Judith Karshmer, Ph.D., PMHCNS-BC, is a Professor at and Dean of the School of Nursing & Health Professions at the University of San Francisco (USF). Dr. Karshmer completed her undergraduate degree in nursing at the University of Iowa, graduate degree in advanced psychiatric-mental health nursing at Rutgers, The State University of New Jersey, master’s in social psychology at the University of Massachusetts and Ph.D. at New Mexico State University. She has been Dean of the School of Nursing & Health Professions at USF since 2007. She is the immediate past president of the California Association of Colleges of Nursing, a member of the AACN-AONE National Task Force on Academic-Practice Partnerships and board member of the Association of California Nursing Leaders (ACNL). She was recently elected as Board Chair of the Commission on Collegiate Nursing Education (CCNE) and appointed by Mayor Ed Lee to the San Francisco Health Commission (SFHC). As a health commissioner, she is part of the governing and policymaking body of the San Francisco Department of Public Health (DPH).
Tatiana A. Klimenko-Kostanian
Tatiana A. Klimenko-Kostanian has been a member of the Mayor’s Disability Council for several years. She served on the San Francisco Mental Health Consumer Board for 14 years. She is married and has a grown daughter. Tatiana describes herself as “a tireless human rights advocate, offering support to trauma survivors and people with cross-disabilities” since 1962. Through the nonprofit organization, MHONA, founded by people with disabilities for people with disabilities, she works to bring hope to the homebound and those with profound disabilities. Tatiana reminds us that those with profound disabilities are often “the last persons to be invited in, to be seen or heard. Many of them, who have gone before us, helped build our cities and societies. We must never forget the gifts they offered us, but continue to make certain that the dignity of people with disabilities is assured and they are given every access to health care.”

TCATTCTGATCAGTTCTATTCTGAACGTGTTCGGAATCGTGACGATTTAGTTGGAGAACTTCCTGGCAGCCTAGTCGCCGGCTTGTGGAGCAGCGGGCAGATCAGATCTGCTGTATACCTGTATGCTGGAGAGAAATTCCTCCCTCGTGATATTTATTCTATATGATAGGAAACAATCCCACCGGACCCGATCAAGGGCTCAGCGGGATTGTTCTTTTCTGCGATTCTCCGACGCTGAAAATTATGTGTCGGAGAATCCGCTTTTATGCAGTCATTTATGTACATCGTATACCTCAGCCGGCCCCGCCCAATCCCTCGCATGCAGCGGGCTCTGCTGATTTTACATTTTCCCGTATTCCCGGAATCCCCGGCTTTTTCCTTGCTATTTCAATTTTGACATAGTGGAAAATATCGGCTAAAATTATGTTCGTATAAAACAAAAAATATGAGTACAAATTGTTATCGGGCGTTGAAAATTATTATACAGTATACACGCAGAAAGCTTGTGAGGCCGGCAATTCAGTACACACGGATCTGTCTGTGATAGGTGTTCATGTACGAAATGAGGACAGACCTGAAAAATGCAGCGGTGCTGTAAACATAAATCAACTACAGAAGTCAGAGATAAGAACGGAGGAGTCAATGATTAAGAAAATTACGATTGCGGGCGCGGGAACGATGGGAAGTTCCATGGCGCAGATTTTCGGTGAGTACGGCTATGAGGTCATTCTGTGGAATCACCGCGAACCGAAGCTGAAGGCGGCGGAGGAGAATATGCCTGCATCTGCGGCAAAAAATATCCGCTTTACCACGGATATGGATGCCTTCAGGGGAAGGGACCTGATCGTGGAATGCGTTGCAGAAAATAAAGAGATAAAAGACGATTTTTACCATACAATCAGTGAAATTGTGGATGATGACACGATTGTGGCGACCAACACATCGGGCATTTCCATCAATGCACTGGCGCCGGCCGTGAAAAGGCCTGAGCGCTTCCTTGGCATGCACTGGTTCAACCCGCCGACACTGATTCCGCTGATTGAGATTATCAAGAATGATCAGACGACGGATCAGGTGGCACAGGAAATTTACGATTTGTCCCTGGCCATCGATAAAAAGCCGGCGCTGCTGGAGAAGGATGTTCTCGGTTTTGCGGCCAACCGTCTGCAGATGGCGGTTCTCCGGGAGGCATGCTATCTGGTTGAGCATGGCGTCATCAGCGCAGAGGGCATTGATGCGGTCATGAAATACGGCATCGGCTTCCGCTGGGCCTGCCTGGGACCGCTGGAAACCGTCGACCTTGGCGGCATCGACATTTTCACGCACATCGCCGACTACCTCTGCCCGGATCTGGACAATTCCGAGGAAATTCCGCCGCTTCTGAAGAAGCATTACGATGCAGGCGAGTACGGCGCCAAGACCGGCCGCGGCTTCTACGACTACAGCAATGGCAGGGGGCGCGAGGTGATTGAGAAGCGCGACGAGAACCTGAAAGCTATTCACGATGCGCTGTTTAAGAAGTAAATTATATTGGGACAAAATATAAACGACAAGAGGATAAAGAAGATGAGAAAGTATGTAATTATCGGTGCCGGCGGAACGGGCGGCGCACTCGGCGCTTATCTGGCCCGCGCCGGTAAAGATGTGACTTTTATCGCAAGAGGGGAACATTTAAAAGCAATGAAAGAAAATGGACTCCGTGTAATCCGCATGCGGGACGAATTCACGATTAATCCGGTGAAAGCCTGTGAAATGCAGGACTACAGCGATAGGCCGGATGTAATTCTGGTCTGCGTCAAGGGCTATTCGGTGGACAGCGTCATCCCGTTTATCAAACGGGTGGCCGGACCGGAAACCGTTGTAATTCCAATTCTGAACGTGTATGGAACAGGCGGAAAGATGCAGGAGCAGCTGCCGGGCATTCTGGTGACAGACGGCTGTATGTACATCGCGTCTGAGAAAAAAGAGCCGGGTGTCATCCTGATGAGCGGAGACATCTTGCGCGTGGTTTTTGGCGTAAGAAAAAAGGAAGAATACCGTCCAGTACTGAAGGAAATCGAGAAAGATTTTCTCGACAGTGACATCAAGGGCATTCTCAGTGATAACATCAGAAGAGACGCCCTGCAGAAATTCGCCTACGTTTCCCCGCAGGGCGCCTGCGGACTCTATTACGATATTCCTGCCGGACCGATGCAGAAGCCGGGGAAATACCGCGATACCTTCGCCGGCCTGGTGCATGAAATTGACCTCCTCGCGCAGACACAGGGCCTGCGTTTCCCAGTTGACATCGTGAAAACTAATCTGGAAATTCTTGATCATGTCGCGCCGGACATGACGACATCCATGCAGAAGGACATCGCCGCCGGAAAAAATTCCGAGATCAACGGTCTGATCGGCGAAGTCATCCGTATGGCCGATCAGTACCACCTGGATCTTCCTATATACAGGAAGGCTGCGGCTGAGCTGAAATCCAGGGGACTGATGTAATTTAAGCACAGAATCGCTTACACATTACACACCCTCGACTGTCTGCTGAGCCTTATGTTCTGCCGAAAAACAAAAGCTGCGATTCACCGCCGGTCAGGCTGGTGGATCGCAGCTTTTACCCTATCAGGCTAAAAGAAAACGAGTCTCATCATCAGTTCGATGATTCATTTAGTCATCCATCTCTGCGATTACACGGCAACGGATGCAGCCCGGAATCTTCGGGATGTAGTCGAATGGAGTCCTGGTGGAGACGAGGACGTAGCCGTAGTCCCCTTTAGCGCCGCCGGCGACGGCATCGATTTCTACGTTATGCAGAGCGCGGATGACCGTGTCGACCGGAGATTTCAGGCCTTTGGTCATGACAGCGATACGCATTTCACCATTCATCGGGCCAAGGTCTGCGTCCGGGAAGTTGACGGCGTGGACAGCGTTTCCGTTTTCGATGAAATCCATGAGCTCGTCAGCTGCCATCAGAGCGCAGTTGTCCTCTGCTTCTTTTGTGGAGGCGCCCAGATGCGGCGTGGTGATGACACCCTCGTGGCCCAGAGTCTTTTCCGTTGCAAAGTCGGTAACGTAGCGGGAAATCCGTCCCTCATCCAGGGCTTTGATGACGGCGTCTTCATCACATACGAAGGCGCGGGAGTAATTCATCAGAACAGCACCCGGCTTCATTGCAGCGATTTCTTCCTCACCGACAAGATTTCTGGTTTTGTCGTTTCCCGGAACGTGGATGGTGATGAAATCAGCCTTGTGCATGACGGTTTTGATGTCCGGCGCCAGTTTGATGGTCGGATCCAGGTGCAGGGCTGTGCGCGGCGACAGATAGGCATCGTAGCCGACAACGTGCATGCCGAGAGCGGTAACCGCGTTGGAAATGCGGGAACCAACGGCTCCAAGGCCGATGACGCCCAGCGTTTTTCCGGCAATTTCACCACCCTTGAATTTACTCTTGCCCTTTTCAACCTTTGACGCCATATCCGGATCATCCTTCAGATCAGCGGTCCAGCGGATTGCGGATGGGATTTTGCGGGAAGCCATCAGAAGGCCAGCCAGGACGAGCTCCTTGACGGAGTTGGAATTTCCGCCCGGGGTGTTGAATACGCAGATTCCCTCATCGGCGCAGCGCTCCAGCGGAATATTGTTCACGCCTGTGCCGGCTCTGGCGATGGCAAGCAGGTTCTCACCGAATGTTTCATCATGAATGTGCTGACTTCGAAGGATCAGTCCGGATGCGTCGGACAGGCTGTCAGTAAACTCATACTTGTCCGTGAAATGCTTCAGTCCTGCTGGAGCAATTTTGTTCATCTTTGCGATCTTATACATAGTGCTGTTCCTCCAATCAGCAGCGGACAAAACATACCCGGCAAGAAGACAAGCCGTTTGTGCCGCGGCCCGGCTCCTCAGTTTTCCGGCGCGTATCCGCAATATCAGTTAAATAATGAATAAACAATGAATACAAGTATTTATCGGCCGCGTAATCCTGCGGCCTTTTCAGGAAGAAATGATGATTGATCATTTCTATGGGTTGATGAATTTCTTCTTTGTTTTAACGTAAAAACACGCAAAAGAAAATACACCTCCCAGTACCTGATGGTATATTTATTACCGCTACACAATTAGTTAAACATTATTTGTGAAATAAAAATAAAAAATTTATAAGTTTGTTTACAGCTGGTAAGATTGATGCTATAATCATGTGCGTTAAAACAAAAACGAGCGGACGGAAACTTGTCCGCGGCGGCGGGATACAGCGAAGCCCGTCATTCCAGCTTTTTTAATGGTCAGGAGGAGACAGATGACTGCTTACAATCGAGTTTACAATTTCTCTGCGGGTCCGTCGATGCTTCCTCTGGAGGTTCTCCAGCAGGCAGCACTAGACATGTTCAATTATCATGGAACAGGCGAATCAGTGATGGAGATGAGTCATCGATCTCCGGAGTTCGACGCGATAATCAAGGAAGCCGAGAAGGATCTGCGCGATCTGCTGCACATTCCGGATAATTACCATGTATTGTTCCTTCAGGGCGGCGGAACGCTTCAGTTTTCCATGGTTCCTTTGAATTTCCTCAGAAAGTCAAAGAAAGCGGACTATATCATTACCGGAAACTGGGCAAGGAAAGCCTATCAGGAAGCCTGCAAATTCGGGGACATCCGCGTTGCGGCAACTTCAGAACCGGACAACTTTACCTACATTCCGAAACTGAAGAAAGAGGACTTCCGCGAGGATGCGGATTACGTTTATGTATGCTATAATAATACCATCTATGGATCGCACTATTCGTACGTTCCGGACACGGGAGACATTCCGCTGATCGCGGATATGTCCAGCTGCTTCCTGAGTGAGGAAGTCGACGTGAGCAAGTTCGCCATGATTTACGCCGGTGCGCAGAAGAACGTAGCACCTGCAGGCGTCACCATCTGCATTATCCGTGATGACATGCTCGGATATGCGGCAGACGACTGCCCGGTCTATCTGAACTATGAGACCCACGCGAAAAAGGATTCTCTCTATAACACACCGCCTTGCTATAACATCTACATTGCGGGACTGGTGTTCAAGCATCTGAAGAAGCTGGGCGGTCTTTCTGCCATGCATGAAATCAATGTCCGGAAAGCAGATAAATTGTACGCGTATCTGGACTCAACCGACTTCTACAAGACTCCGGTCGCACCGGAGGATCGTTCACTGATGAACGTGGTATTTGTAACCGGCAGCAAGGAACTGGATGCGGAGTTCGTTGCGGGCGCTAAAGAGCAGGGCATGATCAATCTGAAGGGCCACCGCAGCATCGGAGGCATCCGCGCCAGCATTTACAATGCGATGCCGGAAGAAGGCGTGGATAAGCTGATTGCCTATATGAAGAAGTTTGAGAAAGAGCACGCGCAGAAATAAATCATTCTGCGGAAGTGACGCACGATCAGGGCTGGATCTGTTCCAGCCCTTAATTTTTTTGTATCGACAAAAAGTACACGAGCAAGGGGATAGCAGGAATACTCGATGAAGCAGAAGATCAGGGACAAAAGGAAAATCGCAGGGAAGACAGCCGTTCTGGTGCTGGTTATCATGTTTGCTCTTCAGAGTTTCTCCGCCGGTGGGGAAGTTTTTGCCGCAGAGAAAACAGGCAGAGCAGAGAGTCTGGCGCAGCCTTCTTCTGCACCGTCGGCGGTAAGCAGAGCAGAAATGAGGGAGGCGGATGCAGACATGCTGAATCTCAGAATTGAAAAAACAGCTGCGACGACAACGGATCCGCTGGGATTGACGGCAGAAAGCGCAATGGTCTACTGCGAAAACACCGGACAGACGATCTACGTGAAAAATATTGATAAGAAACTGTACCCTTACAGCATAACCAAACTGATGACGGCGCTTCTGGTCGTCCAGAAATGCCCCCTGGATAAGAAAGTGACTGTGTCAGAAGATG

Longtime San Franciscan Rita Semel has been a well-known community activist in the City for many years. A founder and past chair of the San Francisco Interfaith Council, she is also a former president of the Family Service Agency. A graduate of Barnard College, Rita worked as a reporter at the San Francisco Chronicle during World War II. She and her late husband Max were married for 51 years. They had two daughters, Elisabeth and Jane. Among her many other activities, Rita serves on the Board of Trustees for Grace Cathedral and the Board of Directors for the New Israel Fund. She was the First Chair of the Global Council of United Religions Initiative and is the Executive Director Emeritus of the Jewish Community Relations Council. In addition, she was a member of the San Francisco Homeless Board. Rita brings a wealth of knowledge and experience to her latest role as a member of our Governing Body.
A longtime resident of San Francisco, Patricia (Tricia) Webb is the mother of two grown sons and describes herself as “a lifetime volunteer,” because “I have been volunteering for one thing or another most of my life.” Formerly, Tricia volunteered full-time with Planning for Elders (PECC). She greatly enjoyed working with the staff there because they treated “me as a person with a disability and not a disabled person.” At PECC, Tricia was involved with, among other things, their hugely successful “Rock ‘n’ Roll” event, the Senior Survival School and CLAIM, a mentoring program for emerging advocates. Given her own life experiences, advocacy history and personal knowledge of IHSS as a longtime consumer, she brings a unique perspective to the Governing Body.
Daisy McArthur has been a San Francisco IHSS IP for over two decades. She has also been a member of the union representing IP’s (now SEIU Local 2015) for 20 years. She has resided in SF District 3 for 37 years. Her extensive work experience has given her a unique understanding of both IHSS and union issues and how the two groups best work together. Her community involvement spans many years and includes working with various SF mayors and the Board of Supervisors on tenant rights and affordable, accessible health care. Ms. McArthur states that “I am committed to providing quality services for IHSS consumers and building relationships with the Human Services Agency, the Public Authority and SEIU Local 2015.”
William (Bill) Pitts is a San Francisco resident who lives near the Church and Market area. He has worked at Progress Foundation for over nine years and is now their Director of Relief Counselors. He oversees the day-to-day management of about 100 relief counselors, ensuring the Foundation’s residential treatment programs have the support they need to operate 24 hours a day. He also worked for the Metropolitan Transit Authority in Houston. As a former consumer and provider, Bill is no stranger to IHSS. His 85-year-old mother and two sisters, who are both dealing with advanced chronic illnesses, are IHSS consumers. He reports that one sister was able to leave a nursing home in 2010 to live independently with the support of many providers. He emphasizes that “as a former provider, I recognize the vital service the Public Authority provides to those in need."